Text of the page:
Buchloe dactyloides

(redirected from Buffalograss)
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  • noun

Synonyms for Buchloe dactyloides

short grass growing on dry plains of central United States (where buffalo roam)

References in periodicals archive ?
on growth of annual bluegrass (Poa annua) and buffalograss seedlings.
Typical plants: Buffalograss lawns, Rabbitbrush, Mexican Hat Coneflower
has turned to Legacy Buffalograss to preserve existing landscapes and create new ones within the water restrictions imposed due to historic droughts.
It also reduced the dominance of blue grama and buffalograss, native prairie grasses that are encouraged by heavy grazing.
The dominant grass at five of the seven burrows was little barley (Hordeum pusillum) with buffalograss (Buchloe dactyloides) and rescue grass (Bromus catharticus) being dominant at the other two burrows (Table 1).
Many desirable native grasses are tolerant to Plateau, including big bluestem, little bluestem, Indiangrass, buffalograss and blue grama.
Effects of exogenous growth regulators and a gibberellin inhibitor on the sex expression and growth form of buffalograss (Buchloe dactyloides) and their ecological significance.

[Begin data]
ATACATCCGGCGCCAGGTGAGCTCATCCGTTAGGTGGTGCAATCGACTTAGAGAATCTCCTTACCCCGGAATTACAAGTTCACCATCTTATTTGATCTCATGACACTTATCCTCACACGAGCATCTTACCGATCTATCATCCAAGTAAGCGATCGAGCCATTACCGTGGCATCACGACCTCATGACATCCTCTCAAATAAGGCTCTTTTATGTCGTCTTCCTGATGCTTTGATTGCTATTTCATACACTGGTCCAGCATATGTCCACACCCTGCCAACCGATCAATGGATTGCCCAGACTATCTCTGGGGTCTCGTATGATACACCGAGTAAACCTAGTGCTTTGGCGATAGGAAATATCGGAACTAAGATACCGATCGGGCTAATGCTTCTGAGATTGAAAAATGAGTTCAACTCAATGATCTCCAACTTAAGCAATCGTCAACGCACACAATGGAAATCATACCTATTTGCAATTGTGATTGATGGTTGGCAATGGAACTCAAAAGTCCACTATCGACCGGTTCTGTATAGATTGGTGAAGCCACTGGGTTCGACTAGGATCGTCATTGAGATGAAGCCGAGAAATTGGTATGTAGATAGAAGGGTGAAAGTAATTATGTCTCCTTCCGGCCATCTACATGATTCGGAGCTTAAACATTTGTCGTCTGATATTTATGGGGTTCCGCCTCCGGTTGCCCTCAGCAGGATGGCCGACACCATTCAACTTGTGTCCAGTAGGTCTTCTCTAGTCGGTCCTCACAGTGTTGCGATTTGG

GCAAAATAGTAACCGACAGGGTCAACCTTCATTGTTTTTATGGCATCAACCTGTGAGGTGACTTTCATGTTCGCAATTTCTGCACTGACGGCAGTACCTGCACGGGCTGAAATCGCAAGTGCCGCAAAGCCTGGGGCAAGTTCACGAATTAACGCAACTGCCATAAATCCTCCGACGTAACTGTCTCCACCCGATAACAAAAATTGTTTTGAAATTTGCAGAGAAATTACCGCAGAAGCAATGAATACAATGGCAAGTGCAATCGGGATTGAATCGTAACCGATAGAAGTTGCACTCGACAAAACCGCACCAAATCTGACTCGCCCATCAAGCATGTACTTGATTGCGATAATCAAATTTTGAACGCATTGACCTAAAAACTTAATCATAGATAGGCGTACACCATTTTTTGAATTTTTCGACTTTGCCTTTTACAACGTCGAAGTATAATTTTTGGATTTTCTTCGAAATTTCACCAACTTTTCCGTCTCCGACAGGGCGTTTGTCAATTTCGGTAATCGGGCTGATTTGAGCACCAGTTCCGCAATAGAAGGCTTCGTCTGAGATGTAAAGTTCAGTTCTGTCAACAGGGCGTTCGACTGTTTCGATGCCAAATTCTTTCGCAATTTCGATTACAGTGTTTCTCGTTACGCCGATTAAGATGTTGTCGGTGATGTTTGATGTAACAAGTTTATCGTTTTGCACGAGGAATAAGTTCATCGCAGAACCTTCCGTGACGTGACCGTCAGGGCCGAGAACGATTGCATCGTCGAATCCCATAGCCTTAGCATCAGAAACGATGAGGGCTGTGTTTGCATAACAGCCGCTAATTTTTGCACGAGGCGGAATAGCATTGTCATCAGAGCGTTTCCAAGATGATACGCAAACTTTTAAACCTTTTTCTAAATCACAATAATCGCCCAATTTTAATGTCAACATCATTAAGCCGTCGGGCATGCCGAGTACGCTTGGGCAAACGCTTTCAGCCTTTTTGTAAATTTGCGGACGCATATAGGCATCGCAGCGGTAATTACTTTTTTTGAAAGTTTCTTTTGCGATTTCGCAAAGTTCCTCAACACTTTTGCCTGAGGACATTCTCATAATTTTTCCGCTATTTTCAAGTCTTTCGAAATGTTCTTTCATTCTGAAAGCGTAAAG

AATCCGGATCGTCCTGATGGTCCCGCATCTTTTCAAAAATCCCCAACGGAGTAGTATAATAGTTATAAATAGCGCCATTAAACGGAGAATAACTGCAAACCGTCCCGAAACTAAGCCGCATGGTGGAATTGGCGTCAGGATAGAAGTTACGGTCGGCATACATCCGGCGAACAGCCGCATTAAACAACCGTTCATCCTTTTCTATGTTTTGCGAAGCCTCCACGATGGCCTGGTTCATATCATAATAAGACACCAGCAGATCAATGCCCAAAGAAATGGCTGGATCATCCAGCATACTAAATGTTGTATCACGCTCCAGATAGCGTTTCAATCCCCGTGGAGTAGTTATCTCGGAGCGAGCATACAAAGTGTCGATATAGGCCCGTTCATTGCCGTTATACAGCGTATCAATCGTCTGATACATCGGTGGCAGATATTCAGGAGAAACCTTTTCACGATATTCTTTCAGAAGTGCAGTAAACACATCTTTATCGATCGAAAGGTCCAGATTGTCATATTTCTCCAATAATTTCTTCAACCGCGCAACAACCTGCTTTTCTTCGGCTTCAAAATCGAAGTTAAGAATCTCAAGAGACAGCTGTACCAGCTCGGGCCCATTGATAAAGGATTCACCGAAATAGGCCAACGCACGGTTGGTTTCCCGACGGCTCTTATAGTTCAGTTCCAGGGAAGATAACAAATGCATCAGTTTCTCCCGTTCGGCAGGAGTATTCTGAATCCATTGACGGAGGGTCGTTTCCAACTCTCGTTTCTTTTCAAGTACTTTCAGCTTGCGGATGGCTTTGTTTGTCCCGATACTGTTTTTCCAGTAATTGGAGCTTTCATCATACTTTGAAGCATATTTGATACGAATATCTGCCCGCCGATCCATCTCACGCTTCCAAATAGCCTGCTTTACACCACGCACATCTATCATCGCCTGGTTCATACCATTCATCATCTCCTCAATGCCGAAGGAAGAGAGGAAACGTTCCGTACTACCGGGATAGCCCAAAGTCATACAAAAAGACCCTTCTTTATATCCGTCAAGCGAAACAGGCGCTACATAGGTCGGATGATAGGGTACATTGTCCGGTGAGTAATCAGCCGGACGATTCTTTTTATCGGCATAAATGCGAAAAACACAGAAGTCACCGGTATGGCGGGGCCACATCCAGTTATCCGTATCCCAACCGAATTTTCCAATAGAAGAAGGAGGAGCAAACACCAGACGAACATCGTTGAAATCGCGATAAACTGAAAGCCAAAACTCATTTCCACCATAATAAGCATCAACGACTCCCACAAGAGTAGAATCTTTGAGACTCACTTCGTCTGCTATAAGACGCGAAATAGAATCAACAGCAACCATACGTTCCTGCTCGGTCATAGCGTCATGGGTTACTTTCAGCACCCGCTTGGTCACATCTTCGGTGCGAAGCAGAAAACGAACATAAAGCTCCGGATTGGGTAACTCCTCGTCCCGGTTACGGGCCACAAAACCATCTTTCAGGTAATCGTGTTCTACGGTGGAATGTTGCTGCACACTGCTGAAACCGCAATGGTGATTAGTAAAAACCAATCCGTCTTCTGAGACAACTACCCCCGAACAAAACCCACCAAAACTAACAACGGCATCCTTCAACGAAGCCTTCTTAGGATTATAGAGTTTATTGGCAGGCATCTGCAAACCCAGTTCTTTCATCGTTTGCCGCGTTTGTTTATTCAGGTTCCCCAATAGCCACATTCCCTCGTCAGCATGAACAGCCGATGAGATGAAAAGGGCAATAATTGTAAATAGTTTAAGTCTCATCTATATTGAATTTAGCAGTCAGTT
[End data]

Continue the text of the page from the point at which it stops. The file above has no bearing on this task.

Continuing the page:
transvaalensis Burtt-Davy Poaceae 'Prairie' Buffalograss Buchloe dactyloids (Nutt.
300 km south of the Cowleech Prairie Preserve, and differs from the Cowleech Prairie Preserve in that it contains a relatively high frequency of indiangrass, buffalograss (Buchloe dactyloides), and meadow dropseed (Sporobolus asper), and it has much greater abundance and diversity of forbs than does the Cowleech Prairie Preserve (Cadenhead, 1975).
Dominant vegetation in this stratum included fringed sagewort (Artemisia frigida), buffalograss (Buchloe dactyloides), club moss (Selaginella densa), plains prickly pear, blue grama, needle-and-thread grass (Stipa cornata), and Sandberg bluegrass.
buffalograss (Buchloe dactyloides) and several species of bluestems (Schizachyrium, Bothriochloa, Dichanthium and Andropogon) (Gould 1975).
transvaalensis Burtt-Davy), buffalograss (Buchloe dactyloides (Nutt.
Buffalograss (Buchloe dactyloides), common horehound (Marrubium vulgare), live oak, Texas persimmon (Diospyros texana), ashe juniper (Juniperus ashei), honey mesquite, western soapberry (Sapindus soponaria), and salt cedar (Tamarix) were at lower elevations and along creekbeds.
Historically, the Western Short Grasslands were characterized by buffalograss (Buchloe dactyloides) and blue grama (Bouteloua gracilis) prairie; pastures dominated by these grasses persist in Cimarron County (Ricketts et al.